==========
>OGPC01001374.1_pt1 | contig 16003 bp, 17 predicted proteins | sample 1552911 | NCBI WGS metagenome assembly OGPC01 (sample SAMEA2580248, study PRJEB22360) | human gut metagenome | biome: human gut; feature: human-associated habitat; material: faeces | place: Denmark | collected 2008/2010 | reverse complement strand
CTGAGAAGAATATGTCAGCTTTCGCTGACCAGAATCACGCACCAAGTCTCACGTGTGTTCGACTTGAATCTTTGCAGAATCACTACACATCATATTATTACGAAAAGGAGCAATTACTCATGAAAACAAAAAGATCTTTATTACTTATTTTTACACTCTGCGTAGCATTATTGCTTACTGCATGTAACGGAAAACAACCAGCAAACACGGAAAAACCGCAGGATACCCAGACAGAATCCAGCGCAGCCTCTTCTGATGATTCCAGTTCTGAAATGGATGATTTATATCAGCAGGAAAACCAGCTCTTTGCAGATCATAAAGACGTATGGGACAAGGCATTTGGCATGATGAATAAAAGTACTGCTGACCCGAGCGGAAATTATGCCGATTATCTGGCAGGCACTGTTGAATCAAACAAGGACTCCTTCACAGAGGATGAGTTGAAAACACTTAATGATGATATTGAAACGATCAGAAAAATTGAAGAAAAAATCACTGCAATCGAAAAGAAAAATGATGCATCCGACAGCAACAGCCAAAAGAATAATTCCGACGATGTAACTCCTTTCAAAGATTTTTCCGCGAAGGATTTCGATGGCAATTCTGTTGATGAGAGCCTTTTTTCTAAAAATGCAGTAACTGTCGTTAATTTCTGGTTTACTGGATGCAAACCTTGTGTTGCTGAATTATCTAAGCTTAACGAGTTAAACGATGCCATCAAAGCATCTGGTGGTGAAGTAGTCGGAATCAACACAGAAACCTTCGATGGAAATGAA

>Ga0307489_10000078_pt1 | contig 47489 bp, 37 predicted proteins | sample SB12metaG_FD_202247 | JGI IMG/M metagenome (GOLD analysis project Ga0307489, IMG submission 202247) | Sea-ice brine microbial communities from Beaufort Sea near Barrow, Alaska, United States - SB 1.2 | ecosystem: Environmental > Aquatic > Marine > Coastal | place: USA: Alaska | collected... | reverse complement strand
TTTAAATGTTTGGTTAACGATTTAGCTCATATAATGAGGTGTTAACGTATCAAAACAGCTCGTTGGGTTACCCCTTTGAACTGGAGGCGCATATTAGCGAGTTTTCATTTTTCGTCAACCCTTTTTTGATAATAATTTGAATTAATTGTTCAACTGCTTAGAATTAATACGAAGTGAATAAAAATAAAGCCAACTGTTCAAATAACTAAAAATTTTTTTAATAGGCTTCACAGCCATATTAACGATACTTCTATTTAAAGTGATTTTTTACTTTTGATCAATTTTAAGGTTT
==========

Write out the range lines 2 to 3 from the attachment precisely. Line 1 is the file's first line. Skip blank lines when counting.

CTGAGAAGAATATGTCAGCTTTCGCTGACCAGAATCACGCACCAAGTCTCACGTGTGTTCGACTTGAATCTTTGCAGAATCACTACACATCATATTATTACGAAAAGGAGCAATTACTCATGAAAACAAAAAGATCTTTATTACTTATTTTTACACTCTGCGTAGCATTATTGCTTACTGCATGTAACGGAAAACAACCAGCAAACACGGAAAAACCGCAGGATACCCAGACAGAATCCAGCGCAGCCTCTTCTGATGATTCCAGTTCTGAAATGGATGATTTATATCAGCAGGAAAACCAGCTCTTTGCAGATCATAAAGACGTATGGGACAAGGCATTTGGCATGATGAATAAAAGTACTGCTGACCCGAGCGGAAATTATGCCGATTATCTGGCAGGCACTGTTGAATCAAACAAGGACTCCTTCACAGAGGATGAGTTGAAAACACTTAATGATGATATTGAAACGATCAGAAAAATTGAAGAAAAAATCACTGCAATCGAAAAGAAAAATGATGCATCCGACAGCAACAGCCAAAAGAATAATTCCGACGATGTAACTCCTTTCAAAGATTTTTCCGCGAAGGATTTCGATGGCAATTCTGTTGATGAGAGCCTTTTTTCTAAAAATGCAGTAACTGTCGTTAATTTCTGGTTTACTGGATGCAAACCTTGTGTTGCTGAATTATCTAAGCTTAACGAGTTAAACGATGCCATCAAAGCATCTGGTGGTGAAGTAGTCGGAATCAACACAGAAACCTTCGATGGAAATGAA

>Ga0307489_10000078_pt1 | contig 47489 bp, 37 predicted proteins | sample SB12metaG_FD_202247 | JGI IMG/M metagenome (GOLD analysis project Ga0307489, IMG submission 202247) | Sea-ice brine microbial communities from Beaufort Sea near Barrow, Alaska, United States - SB 1.2 | ecosystem: Environmental > Aquatic > Marine > Coastal | place: USA: Alaska | collected... | reverse complement strand